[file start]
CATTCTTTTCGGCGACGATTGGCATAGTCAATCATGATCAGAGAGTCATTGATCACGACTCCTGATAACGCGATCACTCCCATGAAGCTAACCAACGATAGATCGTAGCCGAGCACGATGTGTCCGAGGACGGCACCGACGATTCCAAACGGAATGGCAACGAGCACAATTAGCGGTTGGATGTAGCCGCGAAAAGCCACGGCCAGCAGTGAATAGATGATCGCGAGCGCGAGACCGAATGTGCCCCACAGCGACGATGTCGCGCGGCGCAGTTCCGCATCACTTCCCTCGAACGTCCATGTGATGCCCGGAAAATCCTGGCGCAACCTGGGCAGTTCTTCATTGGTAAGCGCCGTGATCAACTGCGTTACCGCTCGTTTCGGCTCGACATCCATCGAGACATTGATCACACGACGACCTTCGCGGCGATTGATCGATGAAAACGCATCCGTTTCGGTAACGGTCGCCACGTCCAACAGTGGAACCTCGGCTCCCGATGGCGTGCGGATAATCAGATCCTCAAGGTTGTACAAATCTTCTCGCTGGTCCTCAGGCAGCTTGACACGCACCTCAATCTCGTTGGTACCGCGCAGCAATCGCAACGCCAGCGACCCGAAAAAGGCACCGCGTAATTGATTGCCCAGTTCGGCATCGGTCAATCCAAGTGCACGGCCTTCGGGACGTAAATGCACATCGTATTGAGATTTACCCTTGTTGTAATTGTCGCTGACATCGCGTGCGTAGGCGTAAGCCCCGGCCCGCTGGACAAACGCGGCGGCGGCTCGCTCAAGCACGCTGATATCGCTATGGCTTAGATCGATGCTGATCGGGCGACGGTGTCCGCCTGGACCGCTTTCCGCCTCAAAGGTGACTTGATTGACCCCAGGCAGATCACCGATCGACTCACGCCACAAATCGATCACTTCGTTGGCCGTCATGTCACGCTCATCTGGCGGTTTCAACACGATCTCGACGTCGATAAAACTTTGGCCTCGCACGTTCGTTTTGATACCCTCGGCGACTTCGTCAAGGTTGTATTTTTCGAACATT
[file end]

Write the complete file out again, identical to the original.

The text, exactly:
CATTCTTTTCGGCGACGATTGGCATAGTCAATCATGATCAGAGAGTCATTGATCACGACTCCTGATAACGCGATCACTCCCATGAAGCTAACCAACGATAGATCGTAGCCGAGCACGATGTGTCCGAGGACGGCACCGACGATTCCAAACGGAATGGCAACGAGCACAATTAGCGGTTGGATGTAGCCGCGAAAAGCCACGGCCAGCAGTGAATAGATGATCGCGAGCGCGAGACCGAATGTGCCCCACAGCGACGATGTCGCGCGGCGCAGTTCCGCATCACTTCCCTCGAACGTCCATGTGATGCCCGGAAAATCCTGGCGCAACCTGGGCAGTTCTTCATTGGTAAGCGCCGTGATCAACTGCGTTACCGCTCGTTTCGGCTCGACATCCATCGAGACATTGATCACACGACGACCTTCGCGGCGATTGATCGATGAAAACGCATCCGTTTCGGTAACGGTCGCCACGTCCAACAGTGGAACCTCGGCTCCCGATGGCGTGCGGATAATCAGATCCTCAAGGTTGTACAAATCTTCTCGCTGGTCCTCAGGCAGCTTGACACGCACCTCAATCTCGTTGGTACCGCGCAGCAATCGCAACGCCAGCGACCCGAAAAAGGCACCGCGTAATTGATTGCCCAGTTCGGCATCGGTCAATCCAAGTGCACGGCCTTCGGGACGTAAATGCACATCGTATTGAGATTTACCCTTGTTGTAATTGTCGCTGACATCGCGTGCGTAGGCGTAAGCCCCGGCCCGCTGGACAAACGCGGCGGCGGCTCGCTCAAGCACGCTGATATCGCTATGGCTTAGATCGATGCTGATCGGGCGACGGTGTCCGCCTGGACCGCTTTCCGCCTCAAAGGTGACTTGATTGACCCCAGGCAGATCACCGATCGACTCACGCCACAAATCGATCACTTCGTTGGCCGTCATGTCACGCTCATCTGGCGGTTTCAACACGATCTCGACGTCGATAAAACTTTGGCCTCGCACGTTCGTTTTGATACCCTCGGCGACTTCGTCAAGGTTGTATTTTTCGAACATT